You can't qualify for enough financial aid -- scholarships, need-based grants and federal student loans -- to cover the cost of attending college. That's when private student loans come into play. You can use these loans to pay for virtually any college-related expense, including on- or off-campus housing.
Most lenders calculate your maximum private student loan eligibility by subtracting your other aid from your cost of attendance, which is determined by your college or university. For example, if your estimated cost of attendance for the year is $30,000 and you financial aid award totals $25,000, most lenders calculate your maximum private student loan eligibility to be $5,000.
Cost of Attendance
Colleges determine the anticipated cost of attendance by estimating a student's required expenses. The U.S. Department of Education reports that higher education institutions include the cost of tuition and fees, transportation, books, supplies and room and board in every student's cost of attendance. Colleges also raise the estimated cost of attendance for students who are caring for dependents, disabled, studying abroad or participating in co-op education programs to compensate for the extra expenses these students encounter.
Depending on your situation, your annual housing expenses actually might be higher than your college estimates they will be. If you obtain private student loans based on the cost of attendance as calculated by your institution, you still might not have enough money to pay for housing. When you must cover excess housing costs out of pocket, search for less expensive housing or find other sources of credit to make up the difference.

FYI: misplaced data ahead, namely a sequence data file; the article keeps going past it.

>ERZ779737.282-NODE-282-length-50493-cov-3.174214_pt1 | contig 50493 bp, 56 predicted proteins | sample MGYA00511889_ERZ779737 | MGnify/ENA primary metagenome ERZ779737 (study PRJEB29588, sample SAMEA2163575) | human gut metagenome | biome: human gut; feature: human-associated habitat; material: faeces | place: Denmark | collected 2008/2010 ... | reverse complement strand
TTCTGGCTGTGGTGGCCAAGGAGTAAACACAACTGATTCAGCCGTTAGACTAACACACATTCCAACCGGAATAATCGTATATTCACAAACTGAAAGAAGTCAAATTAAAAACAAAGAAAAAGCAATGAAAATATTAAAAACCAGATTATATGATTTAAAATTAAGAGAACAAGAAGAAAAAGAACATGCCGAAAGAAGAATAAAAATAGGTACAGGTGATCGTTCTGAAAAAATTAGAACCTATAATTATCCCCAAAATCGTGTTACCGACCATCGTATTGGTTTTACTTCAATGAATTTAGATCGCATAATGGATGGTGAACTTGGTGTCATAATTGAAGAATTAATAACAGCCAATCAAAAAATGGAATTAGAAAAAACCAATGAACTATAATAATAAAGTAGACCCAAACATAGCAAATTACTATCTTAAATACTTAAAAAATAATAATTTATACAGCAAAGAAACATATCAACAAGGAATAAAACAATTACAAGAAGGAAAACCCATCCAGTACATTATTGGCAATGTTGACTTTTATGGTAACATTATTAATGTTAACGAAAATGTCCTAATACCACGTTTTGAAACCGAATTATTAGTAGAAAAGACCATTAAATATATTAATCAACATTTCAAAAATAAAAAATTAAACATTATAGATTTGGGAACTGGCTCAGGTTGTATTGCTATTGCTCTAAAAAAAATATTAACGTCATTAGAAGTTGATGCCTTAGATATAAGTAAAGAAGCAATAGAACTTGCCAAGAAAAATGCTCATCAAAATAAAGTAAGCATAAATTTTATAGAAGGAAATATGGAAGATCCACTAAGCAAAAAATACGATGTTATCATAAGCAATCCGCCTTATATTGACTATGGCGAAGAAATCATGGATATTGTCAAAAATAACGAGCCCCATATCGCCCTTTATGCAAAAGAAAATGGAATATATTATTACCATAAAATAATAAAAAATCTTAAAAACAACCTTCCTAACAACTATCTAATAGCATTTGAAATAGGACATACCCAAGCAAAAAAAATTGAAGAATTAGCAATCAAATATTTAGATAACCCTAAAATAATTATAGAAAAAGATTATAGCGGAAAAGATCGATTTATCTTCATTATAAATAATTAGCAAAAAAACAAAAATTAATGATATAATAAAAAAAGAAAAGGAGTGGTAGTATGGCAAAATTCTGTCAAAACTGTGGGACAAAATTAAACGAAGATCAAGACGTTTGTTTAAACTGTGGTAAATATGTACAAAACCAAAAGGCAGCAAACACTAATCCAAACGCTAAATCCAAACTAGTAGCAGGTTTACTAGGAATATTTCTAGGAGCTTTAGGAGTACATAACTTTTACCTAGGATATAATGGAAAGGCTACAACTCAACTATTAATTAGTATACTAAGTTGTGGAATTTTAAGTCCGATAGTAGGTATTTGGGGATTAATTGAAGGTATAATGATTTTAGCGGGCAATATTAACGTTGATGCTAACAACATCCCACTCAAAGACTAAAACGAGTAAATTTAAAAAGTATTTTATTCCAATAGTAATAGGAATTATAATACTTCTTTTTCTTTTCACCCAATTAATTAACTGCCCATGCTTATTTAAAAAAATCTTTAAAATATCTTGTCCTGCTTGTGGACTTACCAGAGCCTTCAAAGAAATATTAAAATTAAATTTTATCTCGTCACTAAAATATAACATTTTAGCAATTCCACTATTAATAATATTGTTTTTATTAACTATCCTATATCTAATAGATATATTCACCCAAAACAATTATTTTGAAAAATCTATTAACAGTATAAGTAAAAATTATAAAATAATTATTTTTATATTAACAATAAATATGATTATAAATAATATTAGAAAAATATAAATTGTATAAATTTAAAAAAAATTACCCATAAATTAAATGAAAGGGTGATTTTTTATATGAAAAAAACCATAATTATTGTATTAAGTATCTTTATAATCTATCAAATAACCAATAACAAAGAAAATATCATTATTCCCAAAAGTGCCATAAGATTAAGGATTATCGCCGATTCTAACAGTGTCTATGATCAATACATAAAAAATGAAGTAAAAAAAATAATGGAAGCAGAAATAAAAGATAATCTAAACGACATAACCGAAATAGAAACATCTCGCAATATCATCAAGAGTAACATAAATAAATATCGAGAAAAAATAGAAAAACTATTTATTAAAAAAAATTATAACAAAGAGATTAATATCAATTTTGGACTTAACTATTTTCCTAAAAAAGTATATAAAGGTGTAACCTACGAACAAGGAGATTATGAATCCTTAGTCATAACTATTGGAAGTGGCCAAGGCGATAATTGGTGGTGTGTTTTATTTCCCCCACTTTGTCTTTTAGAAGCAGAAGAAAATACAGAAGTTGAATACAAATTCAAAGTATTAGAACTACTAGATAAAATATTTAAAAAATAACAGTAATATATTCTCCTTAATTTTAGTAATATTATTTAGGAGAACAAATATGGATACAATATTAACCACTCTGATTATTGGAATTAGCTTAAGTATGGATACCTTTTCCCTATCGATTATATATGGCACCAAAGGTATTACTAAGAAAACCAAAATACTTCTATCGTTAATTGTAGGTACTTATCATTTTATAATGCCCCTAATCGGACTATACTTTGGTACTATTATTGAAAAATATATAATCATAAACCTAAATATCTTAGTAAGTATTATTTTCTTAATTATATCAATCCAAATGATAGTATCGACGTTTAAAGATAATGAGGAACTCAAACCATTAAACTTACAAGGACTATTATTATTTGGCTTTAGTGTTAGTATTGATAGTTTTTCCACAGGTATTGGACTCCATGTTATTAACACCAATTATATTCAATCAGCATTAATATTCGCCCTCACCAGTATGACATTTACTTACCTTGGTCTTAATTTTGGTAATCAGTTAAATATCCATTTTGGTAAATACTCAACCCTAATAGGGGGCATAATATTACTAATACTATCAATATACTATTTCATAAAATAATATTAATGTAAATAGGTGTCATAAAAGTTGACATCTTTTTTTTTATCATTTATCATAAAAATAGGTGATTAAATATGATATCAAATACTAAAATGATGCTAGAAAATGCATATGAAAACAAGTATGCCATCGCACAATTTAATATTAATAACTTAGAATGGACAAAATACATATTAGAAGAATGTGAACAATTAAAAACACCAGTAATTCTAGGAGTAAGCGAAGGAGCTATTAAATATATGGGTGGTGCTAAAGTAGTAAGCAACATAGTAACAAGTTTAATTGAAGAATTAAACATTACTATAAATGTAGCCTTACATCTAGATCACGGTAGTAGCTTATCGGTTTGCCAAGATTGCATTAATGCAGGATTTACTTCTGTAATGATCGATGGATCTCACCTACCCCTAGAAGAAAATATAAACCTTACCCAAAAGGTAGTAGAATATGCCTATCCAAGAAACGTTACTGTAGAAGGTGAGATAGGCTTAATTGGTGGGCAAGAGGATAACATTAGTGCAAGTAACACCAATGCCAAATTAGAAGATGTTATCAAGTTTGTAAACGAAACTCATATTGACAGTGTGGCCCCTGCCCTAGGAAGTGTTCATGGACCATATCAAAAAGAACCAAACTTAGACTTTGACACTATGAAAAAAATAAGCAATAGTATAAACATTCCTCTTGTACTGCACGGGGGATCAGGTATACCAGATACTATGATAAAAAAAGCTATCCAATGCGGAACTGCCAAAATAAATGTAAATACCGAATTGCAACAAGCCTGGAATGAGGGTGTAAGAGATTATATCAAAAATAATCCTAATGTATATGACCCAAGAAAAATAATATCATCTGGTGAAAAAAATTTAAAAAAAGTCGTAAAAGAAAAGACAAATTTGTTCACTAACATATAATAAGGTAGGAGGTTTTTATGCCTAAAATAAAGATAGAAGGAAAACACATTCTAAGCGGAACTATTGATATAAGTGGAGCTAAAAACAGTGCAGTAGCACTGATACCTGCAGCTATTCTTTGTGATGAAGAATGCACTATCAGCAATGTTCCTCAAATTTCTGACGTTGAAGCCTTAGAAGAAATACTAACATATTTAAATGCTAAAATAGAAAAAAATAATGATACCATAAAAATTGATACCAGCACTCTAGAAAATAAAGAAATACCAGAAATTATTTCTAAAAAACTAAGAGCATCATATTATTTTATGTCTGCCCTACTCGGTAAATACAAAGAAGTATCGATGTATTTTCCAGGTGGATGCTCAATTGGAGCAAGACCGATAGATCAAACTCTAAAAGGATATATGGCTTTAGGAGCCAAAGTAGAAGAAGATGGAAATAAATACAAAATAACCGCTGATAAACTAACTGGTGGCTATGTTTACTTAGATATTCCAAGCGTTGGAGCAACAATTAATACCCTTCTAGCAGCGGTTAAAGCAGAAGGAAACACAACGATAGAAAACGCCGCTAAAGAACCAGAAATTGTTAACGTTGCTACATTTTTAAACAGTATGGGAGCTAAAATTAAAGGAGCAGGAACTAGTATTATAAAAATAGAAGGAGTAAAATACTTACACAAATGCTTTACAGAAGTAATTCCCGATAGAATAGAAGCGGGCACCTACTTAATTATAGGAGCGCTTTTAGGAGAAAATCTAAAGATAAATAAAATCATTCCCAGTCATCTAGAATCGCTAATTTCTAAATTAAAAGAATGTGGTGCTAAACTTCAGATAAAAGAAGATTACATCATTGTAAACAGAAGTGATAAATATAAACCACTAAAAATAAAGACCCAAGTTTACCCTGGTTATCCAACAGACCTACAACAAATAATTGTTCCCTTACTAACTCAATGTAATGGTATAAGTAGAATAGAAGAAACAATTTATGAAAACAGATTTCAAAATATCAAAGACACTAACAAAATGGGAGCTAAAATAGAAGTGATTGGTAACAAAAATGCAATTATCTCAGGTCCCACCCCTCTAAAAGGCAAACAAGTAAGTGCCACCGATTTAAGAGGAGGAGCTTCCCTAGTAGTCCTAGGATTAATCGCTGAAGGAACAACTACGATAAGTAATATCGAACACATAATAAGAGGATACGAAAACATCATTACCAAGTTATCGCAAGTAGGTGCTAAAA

Some lenders might be willing to approve a private student loan that exceeds your cost of attendance, which can be helpful if your housing costs are greater than anticipated. Unfortunately, if the lender is certified by your college, it must report the excess funds to the financial aid department, which could reduce your other aid. Lenders that aren't certified by your school can send private student loans directly to you without informing the school, thus allowing you to keep the extra money.
Amanda McMullen is a freelancer who has been writing professionally since 2010. She holds a bachelor's degree in mathematics and statistics and a second bachelor's degree in integrated mathematics education.